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Three movies: Annie; God’s Little Acre; Creed.

28 Aug

(I’ve neglected the blog. I’ve been busy working on a book. More details to come.)


Dig the rabbit hole of American pop culture, a remake of a 1980s movie, itself an adaptation of a Broadway play, it based on a 1950s radio serial (called Little Orphan Annie), which in turn was adapted from a 1940s comic strip. What we’re dealing with isn’t even a bastardization, but rather a mollusk-type creature that has crystallized into shit. This movie is terrible.

One, of all the participants, only Jamie Foxx can sing. The rest are either augmented by backup singers, auto-tuned, or tinny and weak. They cut some of the original songs and added a few. The new songs are forgettable, lazy ditties that I forgot immediately after the movie ended.

Two, there’s no dancing or choreography, but more on this in a minute.

Just a really, really bad movie.

Just a really, really bad movie. Look at their faces.

Three, it’s a sanitized version of New York City, and a vision of foster care so bleached of hardship it resembles summer camp. The whole point of a story involving an orphan being adopted is to juxtapose the misery with the hard-earned happiness. That . . . doesn’t happen here.

The original isn’t a classic. It has an excellent first fifteen minutes, and then becomes alternatingly facile (smile and the world’s problems will be fixed), bizarre (President Roosevelt orders Daddy Warbucks to sing in harmony), and disturbing (Carol Burnett slides into a dirty bathtub filled with rotgut gin). But John Huston directs the original, and he doesn’t evade any of the toughness of orphan life. Annie rescues the dog Sandy from boy who are planning, in all likelihood, to set the dog on fire. (In the remake, Annie sees the dog on the streets and later adopts her from the pound. What the hell is the point of that? Where’s the blear, the reeking poetry?) Both movies celebrate wealth as a lifestyle, although in the original, Daddy Warbucks is a war profiteer of sorts.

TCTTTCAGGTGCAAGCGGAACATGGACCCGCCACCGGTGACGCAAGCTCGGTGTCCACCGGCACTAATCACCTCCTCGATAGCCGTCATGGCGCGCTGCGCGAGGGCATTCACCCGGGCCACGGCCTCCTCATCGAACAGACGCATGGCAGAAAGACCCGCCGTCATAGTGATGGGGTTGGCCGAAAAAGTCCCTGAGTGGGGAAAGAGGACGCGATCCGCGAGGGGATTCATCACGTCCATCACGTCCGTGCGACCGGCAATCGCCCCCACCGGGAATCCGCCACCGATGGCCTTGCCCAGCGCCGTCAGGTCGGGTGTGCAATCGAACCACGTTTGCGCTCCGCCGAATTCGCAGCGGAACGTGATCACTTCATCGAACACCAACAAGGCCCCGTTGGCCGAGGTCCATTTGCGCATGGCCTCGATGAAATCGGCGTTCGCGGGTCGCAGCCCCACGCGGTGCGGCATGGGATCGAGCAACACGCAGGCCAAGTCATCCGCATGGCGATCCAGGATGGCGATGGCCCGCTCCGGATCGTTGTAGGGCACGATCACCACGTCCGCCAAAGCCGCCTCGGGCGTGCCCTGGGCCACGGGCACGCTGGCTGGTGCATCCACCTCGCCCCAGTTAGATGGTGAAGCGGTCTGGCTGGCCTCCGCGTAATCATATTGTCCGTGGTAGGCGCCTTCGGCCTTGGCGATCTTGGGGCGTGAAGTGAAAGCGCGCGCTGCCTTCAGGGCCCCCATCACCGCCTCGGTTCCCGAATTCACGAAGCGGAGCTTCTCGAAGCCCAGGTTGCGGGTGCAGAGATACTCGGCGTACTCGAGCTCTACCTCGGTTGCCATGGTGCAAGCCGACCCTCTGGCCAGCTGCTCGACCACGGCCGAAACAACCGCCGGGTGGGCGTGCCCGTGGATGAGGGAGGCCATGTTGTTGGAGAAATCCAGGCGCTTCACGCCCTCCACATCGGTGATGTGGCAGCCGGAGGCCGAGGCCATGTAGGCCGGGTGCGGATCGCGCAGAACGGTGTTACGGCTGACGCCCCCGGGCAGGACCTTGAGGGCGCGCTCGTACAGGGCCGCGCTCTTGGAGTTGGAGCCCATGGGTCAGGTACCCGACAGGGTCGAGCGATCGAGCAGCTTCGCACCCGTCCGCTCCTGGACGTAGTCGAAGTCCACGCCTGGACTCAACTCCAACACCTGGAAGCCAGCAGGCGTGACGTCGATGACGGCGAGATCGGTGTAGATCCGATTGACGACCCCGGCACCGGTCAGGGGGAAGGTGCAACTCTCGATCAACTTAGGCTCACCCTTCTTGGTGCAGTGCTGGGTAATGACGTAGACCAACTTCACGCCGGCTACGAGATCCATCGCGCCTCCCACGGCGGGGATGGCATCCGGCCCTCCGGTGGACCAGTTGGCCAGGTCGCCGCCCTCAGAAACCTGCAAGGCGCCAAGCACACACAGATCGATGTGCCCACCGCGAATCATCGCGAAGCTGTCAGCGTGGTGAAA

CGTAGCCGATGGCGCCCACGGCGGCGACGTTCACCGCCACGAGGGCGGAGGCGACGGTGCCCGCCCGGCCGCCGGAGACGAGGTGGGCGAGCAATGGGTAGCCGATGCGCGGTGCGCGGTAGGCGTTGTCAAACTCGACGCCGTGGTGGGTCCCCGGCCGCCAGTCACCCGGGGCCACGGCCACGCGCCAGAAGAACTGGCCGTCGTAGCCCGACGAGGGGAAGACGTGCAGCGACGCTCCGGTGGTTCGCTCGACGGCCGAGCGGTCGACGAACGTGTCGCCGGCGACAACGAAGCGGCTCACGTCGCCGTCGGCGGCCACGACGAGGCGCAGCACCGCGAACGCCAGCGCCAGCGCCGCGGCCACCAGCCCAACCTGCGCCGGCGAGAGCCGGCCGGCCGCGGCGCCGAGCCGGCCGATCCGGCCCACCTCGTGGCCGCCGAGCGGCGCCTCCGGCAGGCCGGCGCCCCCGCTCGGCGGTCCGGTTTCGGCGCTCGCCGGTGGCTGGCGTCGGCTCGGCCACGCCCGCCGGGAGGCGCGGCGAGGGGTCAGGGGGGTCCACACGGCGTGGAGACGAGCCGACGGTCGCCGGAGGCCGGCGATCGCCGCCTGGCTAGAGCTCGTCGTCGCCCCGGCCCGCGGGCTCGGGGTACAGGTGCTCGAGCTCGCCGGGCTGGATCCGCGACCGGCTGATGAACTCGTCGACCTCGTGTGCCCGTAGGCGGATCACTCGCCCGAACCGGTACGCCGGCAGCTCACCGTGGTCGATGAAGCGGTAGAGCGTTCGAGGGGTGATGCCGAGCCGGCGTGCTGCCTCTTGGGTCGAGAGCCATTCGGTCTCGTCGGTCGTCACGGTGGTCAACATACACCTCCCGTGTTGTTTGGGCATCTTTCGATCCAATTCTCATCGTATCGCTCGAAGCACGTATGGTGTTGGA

But here’s the rub: the new version refuses to see any of the danger in childhood, and removes any kind of tension or terror. The original has Tim Curry as Rooster, and he’s a hustler turned murderer who, in the final scene, chases Annie up an elevated train trestle, intent on dashing her on the train tracks. Curry is a charming rake and a terrifying monster. The remake has Annie in a car, with her fake parents, being pursued over city roads by Jamie Foxx and company in a helicopter. There’s never any danger at all. The tension is Annie being in a car with strangers for fifteen minutes. Who cares?

Even the story has been simplified. Annie is in foster-care, under the not so watchful eye of Ms. Hannigan, played by Cameron Diaz. Stacks, a cellphone mogul, is running for mayor. He’s faltering in the polls, mainly because he doesn’t like other people. He saves Annie one day, it’s caught on video and uploaded to youtube, and his malevolent aid, played by Bobby Cannavale, urges him to foster Annie during the election. So far, so interesting.